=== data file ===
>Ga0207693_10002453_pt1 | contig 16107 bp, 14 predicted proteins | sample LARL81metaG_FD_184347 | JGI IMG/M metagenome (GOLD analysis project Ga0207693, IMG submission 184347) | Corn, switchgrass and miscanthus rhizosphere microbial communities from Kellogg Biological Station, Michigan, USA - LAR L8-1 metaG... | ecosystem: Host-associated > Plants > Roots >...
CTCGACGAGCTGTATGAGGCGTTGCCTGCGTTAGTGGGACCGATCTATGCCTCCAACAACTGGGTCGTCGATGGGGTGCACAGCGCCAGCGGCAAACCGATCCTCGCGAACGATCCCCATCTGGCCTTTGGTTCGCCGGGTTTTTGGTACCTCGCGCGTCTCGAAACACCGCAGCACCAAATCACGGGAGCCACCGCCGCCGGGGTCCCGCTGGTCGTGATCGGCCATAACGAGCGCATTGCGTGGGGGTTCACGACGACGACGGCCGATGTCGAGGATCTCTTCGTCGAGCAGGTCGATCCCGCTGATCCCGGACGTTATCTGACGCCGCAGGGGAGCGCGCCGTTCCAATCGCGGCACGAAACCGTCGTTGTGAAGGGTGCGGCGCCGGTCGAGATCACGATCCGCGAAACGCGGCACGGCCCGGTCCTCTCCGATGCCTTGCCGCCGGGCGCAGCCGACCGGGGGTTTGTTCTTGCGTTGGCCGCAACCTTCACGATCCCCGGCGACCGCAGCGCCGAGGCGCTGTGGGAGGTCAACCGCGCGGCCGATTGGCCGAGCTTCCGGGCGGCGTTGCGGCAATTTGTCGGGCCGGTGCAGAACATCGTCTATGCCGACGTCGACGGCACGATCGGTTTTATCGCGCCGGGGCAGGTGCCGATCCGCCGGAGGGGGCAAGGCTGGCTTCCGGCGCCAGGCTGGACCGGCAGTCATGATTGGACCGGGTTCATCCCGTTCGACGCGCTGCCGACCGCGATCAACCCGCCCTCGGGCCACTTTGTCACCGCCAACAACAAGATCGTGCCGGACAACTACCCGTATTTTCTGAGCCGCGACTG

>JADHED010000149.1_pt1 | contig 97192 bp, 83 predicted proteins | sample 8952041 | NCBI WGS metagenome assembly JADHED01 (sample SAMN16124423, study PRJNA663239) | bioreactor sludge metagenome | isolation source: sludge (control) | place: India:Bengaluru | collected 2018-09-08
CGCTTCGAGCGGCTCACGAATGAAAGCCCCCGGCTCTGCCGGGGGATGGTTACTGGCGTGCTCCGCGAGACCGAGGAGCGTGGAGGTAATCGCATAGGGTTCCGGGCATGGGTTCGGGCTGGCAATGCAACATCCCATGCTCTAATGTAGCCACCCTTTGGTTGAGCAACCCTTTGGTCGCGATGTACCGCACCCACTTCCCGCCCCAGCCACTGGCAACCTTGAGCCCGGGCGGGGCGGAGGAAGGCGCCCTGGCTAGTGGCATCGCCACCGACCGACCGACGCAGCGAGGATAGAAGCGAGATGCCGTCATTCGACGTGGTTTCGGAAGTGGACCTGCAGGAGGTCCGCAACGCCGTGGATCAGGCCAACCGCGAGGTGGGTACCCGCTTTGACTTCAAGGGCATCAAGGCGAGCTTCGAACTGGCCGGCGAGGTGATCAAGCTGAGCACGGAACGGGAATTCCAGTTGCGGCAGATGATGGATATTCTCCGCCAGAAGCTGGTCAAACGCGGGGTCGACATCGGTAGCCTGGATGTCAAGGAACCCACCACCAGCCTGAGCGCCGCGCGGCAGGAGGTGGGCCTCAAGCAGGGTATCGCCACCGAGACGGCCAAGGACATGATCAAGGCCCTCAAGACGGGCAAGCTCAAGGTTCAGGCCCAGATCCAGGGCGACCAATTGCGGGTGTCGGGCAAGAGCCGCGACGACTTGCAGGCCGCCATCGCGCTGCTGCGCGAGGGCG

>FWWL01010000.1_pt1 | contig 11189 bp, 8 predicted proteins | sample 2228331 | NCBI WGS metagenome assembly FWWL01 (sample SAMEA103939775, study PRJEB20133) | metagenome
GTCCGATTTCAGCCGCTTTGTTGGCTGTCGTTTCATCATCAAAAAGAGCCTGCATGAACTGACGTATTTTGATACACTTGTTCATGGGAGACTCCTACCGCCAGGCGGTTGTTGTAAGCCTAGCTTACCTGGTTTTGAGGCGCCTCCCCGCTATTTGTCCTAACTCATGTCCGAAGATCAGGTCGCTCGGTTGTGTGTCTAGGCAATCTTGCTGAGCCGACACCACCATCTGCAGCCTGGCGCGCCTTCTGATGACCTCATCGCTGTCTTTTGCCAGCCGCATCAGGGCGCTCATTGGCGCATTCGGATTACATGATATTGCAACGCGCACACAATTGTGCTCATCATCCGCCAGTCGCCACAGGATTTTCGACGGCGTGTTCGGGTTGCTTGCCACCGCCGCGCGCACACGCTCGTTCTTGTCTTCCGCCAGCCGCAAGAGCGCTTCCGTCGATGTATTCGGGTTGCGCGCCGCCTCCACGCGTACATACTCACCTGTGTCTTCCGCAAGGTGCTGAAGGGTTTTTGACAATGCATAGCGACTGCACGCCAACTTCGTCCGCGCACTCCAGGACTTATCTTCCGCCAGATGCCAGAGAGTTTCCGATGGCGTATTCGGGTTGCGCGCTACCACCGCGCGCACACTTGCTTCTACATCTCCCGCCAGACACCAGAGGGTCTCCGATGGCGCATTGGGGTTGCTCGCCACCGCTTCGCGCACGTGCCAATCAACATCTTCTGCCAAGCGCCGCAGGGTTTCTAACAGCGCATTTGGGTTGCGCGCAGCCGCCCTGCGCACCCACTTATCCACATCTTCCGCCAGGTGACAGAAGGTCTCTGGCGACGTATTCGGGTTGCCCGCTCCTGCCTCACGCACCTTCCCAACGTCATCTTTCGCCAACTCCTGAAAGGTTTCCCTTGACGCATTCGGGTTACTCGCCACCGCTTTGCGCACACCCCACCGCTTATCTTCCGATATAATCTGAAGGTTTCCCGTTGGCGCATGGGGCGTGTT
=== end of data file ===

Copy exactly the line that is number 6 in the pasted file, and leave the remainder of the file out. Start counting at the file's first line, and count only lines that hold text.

GTCCGATTTCAGCCGCTTTGTTGGCTGTCGTTTCATCATCAAAAAGAGCCTGCATGAACTGACGTATTTTGATACACTTGTTCATGGGAGACTCCTACCGCCAGGCGGTTGTTGTAAGCCTAGCTTACCTGGTTTTGAGGCGCCTCCCCGCTATTTGTCCTAACTCATGTCCGAAGATCAGGTCGCTCGGTTGTGTGTCTAGGCAATCTTGCTGAGCCGACACCACCATCTGCAGCCTGGCGCGCCTTCTGATGACCTCATCGCTGTCTTTTGCCAGCCGCATCAGGGCGCTCATTGGCGCATTCGGATTACATGATATTGCAACGCGCACACAATTGTGCTCATCATCCGCCAGTCGCCACAGGATTTTCGACGGCGTGTTCGGGTTGCTTGCCACCGCCGCGCGCACACGCTCGTTCTTGTCTTCCGCCAGCCGCAAGAGCGCTTCCGTCGATGTATTCGGGTTGCGCGCCGCCTCCACGCGTACATACTCACCTGTGTCTTCCGCAAGGTGCTGAAGGGTTTTTGACAATGCATAGCGACTGCACGCCAACTTCGTCCGCGCACTCCAGGACTTATCTTCCGCCAGATGCCAGAGAGTTTCCGATGGCGTATTCGGGTTGCGCGCTACCACCGCGCGCACACTTGCTTCTACATCTCCCGCCAGACACCAGAGGGTCTCCGATGGCGCATTGGGGTTGCTCGCCACCGCTTCGCGCACGTGCCAATCAACATCTTCTGCCAAGCGCCGCAGGGTTTCTAACAGCGCATTTGGGTTGCGCGCAGCCGCCCTGCGCACCCACTTATCCACATCTTCCGCCAGGTGACAGAAGGTCTCTGGCGACGTATTCGGGTTGCCCGCTCCTGCCTCACGCACCTTCCCAACGTCATCTTTCGCCAACTCCTGAAAGGTTTCCCTTGACGCATTCGGGTTACTCGCCACCGCTTTGCGCACACCCCACCGCTTATCTTCCGATATAATCTGAAGGTTTCCCGTTGGCGCATGGGGCGTGTT